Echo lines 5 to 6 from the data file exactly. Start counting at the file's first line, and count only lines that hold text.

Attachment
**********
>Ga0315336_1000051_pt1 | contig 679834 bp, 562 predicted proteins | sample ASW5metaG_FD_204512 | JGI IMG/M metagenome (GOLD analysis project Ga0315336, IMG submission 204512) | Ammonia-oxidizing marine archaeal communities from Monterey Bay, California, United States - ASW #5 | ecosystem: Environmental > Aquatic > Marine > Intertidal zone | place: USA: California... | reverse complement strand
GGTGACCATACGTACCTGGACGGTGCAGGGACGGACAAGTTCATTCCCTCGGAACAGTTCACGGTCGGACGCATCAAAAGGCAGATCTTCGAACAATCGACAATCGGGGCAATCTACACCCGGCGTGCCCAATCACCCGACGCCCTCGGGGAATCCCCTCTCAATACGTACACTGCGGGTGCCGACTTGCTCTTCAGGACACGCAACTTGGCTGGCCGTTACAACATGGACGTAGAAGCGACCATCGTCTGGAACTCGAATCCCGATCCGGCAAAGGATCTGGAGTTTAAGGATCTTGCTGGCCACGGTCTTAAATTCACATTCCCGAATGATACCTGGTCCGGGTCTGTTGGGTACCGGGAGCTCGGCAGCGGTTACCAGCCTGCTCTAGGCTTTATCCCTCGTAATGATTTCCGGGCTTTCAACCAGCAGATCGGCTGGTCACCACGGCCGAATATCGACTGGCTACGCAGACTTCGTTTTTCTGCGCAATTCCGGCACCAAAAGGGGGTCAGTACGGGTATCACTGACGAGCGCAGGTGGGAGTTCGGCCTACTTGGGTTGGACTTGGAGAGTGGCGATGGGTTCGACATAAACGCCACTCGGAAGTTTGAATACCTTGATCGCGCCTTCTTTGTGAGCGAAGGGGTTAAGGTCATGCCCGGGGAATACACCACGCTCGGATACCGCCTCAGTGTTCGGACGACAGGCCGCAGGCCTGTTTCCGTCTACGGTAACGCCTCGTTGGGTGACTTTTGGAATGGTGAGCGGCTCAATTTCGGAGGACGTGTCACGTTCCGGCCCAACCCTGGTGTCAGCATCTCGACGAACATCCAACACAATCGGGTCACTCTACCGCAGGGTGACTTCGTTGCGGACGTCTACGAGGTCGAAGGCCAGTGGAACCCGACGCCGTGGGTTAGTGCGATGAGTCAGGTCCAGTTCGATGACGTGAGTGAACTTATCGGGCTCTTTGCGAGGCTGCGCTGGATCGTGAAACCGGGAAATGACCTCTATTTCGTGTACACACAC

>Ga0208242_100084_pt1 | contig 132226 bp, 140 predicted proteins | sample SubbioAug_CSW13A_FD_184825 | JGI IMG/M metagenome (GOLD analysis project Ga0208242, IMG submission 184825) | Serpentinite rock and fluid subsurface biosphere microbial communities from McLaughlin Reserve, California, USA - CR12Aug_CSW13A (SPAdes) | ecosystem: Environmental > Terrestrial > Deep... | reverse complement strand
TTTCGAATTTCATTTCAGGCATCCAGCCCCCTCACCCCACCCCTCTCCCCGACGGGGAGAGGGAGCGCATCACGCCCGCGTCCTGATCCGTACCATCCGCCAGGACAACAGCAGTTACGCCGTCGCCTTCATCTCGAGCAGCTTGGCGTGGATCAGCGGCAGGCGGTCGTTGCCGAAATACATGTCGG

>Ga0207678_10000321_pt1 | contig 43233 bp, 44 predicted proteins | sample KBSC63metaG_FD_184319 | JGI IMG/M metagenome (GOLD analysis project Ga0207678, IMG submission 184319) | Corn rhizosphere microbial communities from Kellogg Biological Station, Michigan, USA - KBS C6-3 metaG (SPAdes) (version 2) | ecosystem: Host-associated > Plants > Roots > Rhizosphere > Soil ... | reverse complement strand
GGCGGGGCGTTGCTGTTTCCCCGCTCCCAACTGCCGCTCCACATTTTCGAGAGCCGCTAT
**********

>Ga0207678_10000321_pt1 | contig 43233 bp, 44 predicted proteins | sample KBSC63metaG_FD_184319 | JGI IMG/M metagenome (GOLD analysis project Ga0207678, IMG submission 184319) | Corn rhizosphere microbial communities from Kellogg Biological Station, Michigan, USA - KBS C6-3 metaG (SPAdes) (version 2) | ecosystem: Host-associated > Plants > Roots > Rhizosphere > Soil ... | reverse complement strand
GGCGGGGCGTTGCTGTTTCCCCGCTCCCAACTGCCGCTCCACATTTTCGAGAGCCGCTAT